Best parks in Paris © Amelie Dupont

Best parks in Paris

Follow our park guide to find the right spot for you.


Paris Editor

When temperatures soar in Paris, the entire city rushes to the nearest green spot, meaning most parks are overridden with locals in need of some time out. Whether you live in the city or you are just visiting, follow our park guide to find the right spot for you.

1. Buttes Chaumont, 19th arrondissement

Created in 1867 under Napoleon III’s regime, Buttes Chaumont’s 60 acres of sloping parkland circle a manmade lake, with a tall rock face jutting out and boasting a small monument at the top, the Temple de Sybille, inspired by the Temple of Vesta in Tivoli, Italy. The fifth largest park in Paris, the Buttes is the most popular spot for locals in the summer. There is also a popular bar called Rosa Bonheur on the hillside behind the lake (nearest metro station is Botzaris) that is open until late but that gets very crowded so best get there early. More information


© David Lefranc

2. Parc Monceau, 8th arrondissement

Built in the seventeenth century, the smallish park brims with charm. The Parc Monceau’s 20 acres is criss-crossed with paths and lakes as well as a small play park for children. The grass is accessible to visitors who want to lie down for a spot of sunbathing or a picnic. From dawn till dusk, this park tends to be extremely busy with joggers in the morning, to business people having lunch and apéro hour from 6pm. More information

Monceau Paris-TO

© David Lefranc

3. Place des Vosges, 3rd arrondissement

One of the most beautiful spots of Paris, the Place des Vosges is a square with well-kempt lawns accessible to all and a majestic fountain at its heart. Surrounded by townhouses and arcades brimming with cafés, luxury boutiques like Damman Frères tea and art galleries, it’s a magical spot that boasts quintessential Parisian style and charm. Built by Henry VI in 1612, the square marks the beginning of the bohemian-chic Marais neighbourhood. There is also a sandbank for children. More information


© Daniel Thierry

4. Jardins du Luxembourg, 6th arrondissement

Created in 1612, by Marie de Medici, the second wife of Henry IV, the Luxemburg Gardens were part of her new residence following the king’s death. Located between Saint-Germain-des-Près and the Latin Quarter, the 23 hectares are known for their tree-lined paths and abundant flowerbeds. More of a garden than a park, the lawns are not accessible, but it is a lovely place to sit in one of the iconic chairs to watch life going by. More information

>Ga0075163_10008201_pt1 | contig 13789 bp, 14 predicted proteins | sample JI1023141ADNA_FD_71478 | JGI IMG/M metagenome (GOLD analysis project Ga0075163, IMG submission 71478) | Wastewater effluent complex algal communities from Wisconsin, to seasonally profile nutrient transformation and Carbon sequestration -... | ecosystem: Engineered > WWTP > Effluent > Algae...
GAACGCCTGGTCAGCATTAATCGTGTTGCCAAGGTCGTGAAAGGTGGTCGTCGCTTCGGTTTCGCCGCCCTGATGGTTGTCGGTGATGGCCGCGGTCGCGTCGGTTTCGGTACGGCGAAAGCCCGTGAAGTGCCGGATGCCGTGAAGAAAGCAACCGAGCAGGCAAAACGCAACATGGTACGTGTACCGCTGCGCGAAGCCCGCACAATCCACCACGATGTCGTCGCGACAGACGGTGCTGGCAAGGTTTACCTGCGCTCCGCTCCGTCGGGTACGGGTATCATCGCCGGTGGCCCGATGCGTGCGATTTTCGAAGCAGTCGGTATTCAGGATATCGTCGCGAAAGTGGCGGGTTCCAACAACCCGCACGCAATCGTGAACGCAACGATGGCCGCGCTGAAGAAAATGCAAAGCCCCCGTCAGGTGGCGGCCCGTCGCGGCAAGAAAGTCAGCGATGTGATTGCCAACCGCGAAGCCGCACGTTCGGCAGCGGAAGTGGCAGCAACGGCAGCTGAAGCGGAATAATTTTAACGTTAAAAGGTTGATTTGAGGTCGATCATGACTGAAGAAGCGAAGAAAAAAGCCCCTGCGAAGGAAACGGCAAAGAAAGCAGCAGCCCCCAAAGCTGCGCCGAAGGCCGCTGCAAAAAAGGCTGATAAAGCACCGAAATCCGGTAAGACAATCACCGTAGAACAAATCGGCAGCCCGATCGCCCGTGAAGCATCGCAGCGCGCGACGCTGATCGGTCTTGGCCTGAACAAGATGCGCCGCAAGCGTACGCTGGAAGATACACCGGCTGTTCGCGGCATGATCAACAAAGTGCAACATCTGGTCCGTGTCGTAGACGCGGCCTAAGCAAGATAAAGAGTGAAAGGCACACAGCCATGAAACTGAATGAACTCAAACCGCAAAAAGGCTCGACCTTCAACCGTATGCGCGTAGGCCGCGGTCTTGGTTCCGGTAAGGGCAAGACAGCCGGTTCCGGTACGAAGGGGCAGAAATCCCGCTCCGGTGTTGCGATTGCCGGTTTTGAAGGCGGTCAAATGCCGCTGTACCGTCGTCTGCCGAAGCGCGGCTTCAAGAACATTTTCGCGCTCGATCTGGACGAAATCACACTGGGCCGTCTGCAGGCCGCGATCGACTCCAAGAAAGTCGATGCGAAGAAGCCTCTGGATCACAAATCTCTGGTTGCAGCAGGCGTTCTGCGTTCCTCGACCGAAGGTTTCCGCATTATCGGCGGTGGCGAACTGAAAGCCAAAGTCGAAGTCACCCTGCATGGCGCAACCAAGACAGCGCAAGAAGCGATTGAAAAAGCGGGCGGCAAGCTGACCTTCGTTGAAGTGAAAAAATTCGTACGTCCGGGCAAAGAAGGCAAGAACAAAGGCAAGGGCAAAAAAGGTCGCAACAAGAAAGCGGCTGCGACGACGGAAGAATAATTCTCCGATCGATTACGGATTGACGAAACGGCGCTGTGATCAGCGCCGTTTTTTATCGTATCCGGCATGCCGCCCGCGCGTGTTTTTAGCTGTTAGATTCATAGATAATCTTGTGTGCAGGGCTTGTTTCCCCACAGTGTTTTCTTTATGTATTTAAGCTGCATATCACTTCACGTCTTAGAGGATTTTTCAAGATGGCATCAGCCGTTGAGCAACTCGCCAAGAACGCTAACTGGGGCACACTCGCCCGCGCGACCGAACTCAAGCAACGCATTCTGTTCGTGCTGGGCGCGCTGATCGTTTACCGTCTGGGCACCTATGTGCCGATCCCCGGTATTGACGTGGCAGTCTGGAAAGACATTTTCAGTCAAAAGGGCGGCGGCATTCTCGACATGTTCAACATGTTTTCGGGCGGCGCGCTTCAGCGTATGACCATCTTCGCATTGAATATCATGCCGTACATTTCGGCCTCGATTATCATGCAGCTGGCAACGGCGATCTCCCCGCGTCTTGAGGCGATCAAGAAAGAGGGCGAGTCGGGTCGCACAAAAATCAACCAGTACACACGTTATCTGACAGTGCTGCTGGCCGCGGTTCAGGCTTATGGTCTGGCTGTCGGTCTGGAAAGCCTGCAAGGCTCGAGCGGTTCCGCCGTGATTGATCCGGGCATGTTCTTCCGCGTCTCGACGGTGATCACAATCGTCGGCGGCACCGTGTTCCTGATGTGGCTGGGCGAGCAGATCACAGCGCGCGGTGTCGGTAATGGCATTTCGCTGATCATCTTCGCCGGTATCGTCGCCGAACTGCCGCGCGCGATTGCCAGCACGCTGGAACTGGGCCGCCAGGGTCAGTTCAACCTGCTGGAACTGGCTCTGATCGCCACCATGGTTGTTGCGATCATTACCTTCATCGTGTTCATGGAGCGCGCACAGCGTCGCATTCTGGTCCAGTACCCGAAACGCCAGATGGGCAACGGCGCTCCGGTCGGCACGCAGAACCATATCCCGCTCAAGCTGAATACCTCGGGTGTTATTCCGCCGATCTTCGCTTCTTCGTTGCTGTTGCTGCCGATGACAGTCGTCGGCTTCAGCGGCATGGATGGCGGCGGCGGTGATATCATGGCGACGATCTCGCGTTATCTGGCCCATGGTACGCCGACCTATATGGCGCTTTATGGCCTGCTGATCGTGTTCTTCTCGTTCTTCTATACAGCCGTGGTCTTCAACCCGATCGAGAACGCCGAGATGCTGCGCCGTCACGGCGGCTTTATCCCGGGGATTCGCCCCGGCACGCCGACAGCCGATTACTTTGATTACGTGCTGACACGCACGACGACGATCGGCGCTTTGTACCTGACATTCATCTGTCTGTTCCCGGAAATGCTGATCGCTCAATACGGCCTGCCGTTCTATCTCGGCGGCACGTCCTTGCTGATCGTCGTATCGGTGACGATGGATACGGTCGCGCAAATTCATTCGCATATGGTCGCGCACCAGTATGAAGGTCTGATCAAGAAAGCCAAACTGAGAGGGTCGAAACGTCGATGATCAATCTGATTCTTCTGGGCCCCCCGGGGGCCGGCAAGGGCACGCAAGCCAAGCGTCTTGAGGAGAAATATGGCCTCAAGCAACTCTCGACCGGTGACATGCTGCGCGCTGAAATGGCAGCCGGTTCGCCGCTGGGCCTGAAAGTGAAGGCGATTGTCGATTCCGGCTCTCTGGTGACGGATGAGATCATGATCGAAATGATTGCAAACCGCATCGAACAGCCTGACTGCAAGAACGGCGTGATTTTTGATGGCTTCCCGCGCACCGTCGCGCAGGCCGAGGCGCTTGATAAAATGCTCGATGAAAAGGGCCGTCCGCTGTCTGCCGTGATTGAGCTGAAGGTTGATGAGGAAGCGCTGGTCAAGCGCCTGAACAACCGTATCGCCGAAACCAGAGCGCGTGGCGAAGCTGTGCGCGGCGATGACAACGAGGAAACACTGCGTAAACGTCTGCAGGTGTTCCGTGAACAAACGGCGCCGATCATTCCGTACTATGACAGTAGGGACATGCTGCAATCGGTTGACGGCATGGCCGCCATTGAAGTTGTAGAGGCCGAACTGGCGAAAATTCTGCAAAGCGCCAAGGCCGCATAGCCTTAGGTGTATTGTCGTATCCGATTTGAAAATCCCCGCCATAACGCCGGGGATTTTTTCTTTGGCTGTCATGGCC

© David Lefranc

5. Jardins des Tuileries, 1st arrondissement

Right in the centre of the Paris bustle, these beautiful gardens are those of the adjoining Louvre Palace. Now a museum, it was here that kings and queens of France once lived. The gardens were created by Catherine de Medicis, Queen of France, in 1564 and are split in two, with the Carrousel close to the Place de la Concorde, where there are fountains and benches, and two museums (the Jeu de Paume and Orangerie dedicated to Monnet’s works). The second part of the garden, that is closer to the Louvre, is accessible to all including the grass and its neatly trimmed labyrinths. As it is in such a central location close to the city’s biggest monuments, it does get crowded quite quickly especially in the afternoons. More information


©  David Lefrank

6. Jardin du Palais Royal

Completed in 1639, the Palais Royal and its garden, then called the Palais Cardinal, has surprisingly managed to stay a secret. Fronted by some of the city’s most famous theatres and the iconic Café Nemours, the central courtyards boast a permanent art installation by living French contemporary artist Daniel Buren, while the larger courtyard has fountains, tree-lined alleys surrounded by luxurious townhouses standing on grand archways where restaurants like centuries-old landmark Le Grand Véfour nestle as well as boutiques like Didier Ludot, the designer vintage king. More information


© Jacques Lebar

7. Musée Rodin Park

Few people know that you can actually just pay a couple of euro to gain access just to the gardens without having to pass through the museum, which is worth the detour for the famous French sculptor’s works and paintings. The garden surrounded the house, known as the Hôtel Biron, which was the artist’s workshop from 1908, is a tumble of courtyards, neatly trimmed hedges and ponds adorned with some of Auguste Rodin’s most well-known statues like The Thinker. There is also a café with tables and chairs lining one of the picturesque flowerbeds. More information


© Marc Bertrand

1 Buttes Chaumont
2 Parc Monceau
3 Place des Vosges
4 Jardins du Luxembourg
5 Jardins des Tuileries
6 Jardin du Palais Royal
7 Musée Rodin Park